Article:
A Game of Hide and Seek by Elizabeth Taylor

A Game of Hide and Seek cover

A Game of Hide and Seek by Elizabeth Taylor was published in 1951 and I was lucky enough to find an old Book Club copy with a perfect dust jacket which I think is lovely, but I’m drawn to covers that feature a house.

Harriet and Vesey are teenagers who have been friends since early childhood. Harriet’s mother’s best friend is Vesey’s aunt and he spends a lot of time with his aunt and uncle as his mother isn’t exactly the caring type. Harriet’s mother and Vesey’s aunt had been suffragettes who had even ended up being imprisoned in their young days. Harriet’s mother had believed that as women had got the vote then her daughter would be able to do anything she wanted, maybe become a doctor or judge. But as Harriet wasn’t good at passing exams she had ended up by being a huge disappointment to her mother.

Harriet has always been in love with Vesey but he blows hot and cold and she ends up getting married to Charles, a man much older than she is, more to get away from her ever disapproving mother than for any other reason. Charles is a damaged soul having been jilted at the altar previously and his mother can never let him forget it. Harriet and Charles have a daughter Pauline and the mother – daughter relationship isn’t any better than that which had been between Harriet and her mother.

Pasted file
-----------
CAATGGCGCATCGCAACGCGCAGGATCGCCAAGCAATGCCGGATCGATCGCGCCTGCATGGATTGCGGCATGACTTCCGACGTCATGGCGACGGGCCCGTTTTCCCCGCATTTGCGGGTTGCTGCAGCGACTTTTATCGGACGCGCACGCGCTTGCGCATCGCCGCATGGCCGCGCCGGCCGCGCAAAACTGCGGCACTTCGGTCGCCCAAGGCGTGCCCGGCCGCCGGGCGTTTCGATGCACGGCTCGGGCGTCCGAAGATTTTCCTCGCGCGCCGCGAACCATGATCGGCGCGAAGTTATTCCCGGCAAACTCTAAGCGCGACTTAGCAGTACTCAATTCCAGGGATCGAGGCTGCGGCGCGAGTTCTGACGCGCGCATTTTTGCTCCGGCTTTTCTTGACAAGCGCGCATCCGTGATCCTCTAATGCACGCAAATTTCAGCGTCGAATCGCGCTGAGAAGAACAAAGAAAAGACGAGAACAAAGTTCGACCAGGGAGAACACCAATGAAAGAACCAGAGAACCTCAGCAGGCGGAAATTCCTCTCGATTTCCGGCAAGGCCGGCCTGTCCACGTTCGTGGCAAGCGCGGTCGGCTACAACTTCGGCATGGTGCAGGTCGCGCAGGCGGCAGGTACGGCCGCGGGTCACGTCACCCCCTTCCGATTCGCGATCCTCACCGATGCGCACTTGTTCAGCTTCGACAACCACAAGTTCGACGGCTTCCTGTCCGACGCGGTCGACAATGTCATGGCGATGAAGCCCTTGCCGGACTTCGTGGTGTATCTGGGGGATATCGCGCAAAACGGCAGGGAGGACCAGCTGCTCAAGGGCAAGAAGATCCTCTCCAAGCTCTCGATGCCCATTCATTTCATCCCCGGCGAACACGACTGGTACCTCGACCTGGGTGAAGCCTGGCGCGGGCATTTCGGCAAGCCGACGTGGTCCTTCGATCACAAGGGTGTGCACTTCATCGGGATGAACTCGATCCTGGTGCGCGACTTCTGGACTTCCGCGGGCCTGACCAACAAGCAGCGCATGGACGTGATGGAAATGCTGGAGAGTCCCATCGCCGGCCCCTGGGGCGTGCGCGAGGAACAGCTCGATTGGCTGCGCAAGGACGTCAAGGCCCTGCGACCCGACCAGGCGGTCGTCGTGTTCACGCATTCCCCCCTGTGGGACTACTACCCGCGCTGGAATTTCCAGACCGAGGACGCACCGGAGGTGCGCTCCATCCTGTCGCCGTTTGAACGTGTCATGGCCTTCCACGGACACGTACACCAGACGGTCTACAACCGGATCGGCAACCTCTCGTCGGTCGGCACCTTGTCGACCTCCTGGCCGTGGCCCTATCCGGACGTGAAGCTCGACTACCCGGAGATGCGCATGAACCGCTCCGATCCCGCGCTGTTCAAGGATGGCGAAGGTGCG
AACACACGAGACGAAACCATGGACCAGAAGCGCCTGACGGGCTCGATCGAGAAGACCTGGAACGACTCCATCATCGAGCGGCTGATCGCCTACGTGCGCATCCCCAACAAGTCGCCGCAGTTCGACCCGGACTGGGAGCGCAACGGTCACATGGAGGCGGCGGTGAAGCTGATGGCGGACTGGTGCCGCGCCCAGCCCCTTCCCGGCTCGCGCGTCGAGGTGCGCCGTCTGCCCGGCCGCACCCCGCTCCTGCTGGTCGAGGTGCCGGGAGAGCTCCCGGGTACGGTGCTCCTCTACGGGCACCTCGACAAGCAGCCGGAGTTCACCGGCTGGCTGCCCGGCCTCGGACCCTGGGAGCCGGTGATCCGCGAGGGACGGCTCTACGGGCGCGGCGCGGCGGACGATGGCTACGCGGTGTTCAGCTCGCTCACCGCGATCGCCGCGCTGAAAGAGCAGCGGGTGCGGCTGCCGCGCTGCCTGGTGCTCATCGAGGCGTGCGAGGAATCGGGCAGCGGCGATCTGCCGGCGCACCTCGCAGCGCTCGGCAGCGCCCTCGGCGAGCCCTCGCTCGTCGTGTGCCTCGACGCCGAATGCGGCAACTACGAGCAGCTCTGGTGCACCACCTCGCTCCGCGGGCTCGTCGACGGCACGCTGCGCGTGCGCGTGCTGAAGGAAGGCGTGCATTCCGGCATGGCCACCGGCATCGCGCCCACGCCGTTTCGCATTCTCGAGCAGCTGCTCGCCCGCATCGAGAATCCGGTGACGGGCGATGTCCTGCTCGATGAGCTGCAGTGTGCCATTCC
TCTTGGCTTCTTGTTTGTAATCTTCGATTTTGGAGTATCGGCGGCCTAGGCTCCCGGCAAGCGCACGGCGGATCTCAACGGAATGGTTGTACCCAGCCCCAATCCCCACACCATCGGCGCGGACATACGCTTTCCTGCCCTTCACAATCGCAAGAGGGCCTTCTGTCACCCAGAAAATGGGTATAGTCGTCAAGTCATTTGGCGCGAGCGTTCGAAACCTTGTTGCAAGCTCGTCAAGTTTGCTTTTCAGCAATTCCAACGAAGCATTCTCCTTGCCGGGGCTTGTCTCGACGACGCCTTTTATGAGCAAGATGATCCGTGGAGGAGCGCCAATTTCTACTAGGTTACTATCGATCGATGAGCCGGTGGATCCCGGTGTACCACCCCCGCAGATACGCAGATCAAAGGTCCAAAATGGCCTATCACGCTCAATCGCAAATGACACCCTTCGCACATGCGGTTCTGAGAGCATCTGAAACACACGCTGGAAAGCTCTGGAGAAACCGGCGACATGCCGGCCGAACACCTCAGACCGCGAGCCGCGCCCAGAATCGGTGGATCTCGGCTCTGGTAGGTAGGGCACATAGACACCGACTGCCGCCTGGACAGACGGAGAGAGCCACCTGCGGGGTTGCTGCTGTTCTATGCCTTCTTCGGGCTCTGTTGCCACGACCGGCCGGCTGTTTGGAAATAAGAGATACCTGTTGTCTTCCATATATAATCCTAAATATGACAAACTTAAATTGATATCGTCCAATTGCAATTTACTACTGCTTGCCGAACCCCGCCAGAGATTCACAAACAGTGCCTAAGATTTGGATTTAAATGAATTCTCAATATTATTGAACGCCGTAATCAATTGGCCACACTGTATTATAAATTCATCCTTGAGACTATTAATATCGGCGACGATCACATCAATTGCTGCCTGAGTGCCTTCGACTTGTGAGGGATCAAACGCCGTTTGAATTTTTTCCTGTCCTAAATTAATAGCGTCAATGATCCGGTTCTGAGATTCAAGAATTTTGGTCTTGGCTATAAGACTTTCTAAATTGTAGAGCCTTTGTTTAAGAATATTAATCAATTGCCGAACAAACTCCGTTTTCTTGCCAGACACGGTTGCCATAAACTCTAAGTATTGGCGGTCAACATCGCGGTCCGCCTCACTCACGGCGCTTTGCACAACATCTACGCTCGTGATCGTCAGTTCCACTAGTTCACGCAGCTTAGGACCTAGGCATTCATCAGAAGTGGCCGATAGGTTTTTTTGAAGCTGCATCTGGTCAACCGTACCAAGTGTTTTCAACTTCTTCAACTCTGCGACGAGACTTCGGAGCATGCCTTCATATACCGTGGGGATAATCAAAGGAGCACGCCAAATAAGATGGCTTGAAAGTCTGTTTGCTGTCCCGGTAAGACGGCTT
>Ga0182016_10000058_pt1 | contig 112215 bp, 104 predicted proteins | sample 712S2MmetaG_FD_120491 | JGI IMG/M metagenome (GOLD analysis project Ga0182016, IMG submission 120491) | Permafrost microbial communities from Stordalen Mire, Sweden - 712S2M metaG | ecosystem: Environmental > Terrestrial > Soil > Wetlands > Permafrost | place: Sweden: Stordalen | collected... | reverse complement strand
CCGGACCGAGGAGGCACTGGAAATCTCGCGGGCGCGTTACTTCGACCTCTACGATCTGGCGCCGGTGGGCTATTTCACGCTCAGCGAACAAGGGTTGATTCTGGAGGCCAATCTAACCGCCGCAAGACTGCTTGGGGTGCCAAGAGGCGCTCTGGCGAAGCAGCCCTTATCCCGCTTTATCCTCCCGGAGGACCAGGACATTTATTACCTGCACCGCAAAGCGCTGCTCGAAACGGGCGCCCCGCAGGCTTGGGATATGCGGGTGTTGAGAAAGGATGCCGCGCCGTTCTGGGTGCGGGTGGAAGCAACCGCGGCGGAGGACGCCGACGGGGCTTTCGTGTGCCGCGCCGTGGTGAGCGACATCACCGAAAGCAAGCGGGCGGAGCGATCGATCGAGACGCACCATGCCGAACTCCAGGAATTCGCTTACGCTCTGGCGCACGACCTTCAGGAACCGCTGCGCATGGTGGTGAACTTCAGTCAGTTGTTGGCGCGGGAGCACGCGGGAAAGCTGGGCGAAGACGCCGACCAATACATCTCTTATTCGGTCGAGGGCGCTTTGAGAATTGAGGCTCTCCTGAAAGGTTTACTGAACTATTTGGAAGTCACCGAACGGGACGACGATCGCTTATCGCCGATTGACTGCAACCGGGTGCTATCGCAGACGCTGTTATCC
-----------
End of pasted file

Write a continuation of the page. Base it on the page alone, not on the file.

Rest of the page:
It all goes a bit Brief Encounter-ish (actually mentioned in the book) when years later Harriet and Vesey meet up again and start seeing each other. Vesey has become an actor but his career hasn’t been a success. Harriet is ready to pick up the relationship where it left off in their teenage days – it’s not going to be good for anyone involved.

This book came after Elizabeth Taylor’s ‘widely acclaimed’ Wreath of Roses which I read decades ago so I can’t compare them now, but it is certainly a good read.

Elizabeth Taylor

9 thoughts on “A Game of Hide and Seek by Elizabeth Taylor

  1. There seem to be a lot of reviews of books by Elizabeth Taylor at the moment. She’s featuring in many people’s reading it seems! I have Angel here; had it for years and still not got around to reading it. I hadn’t heard of this one though. It sounds enjoyable.

  2. This is the only Elizabeth Taylor book that I’ve read. I remember thinking it was worthwhile but not enough to my taste to make me excited to read more of her books. That said, I love Brief Encounter and appreciate the shout-out to that film in Taylor’s book.

    • Christy,
      This definitely isn’t one of her best, but I’m glad I read it. We all seem to have huge book piles to get through of our own so I often employ the ‘once bitten twice shy’ attitude where authors are concerned. I love Brief Encounter too and anything with Bogie and Bacall in it.

  3. Pingback: The 1951 Club | Pining for the West

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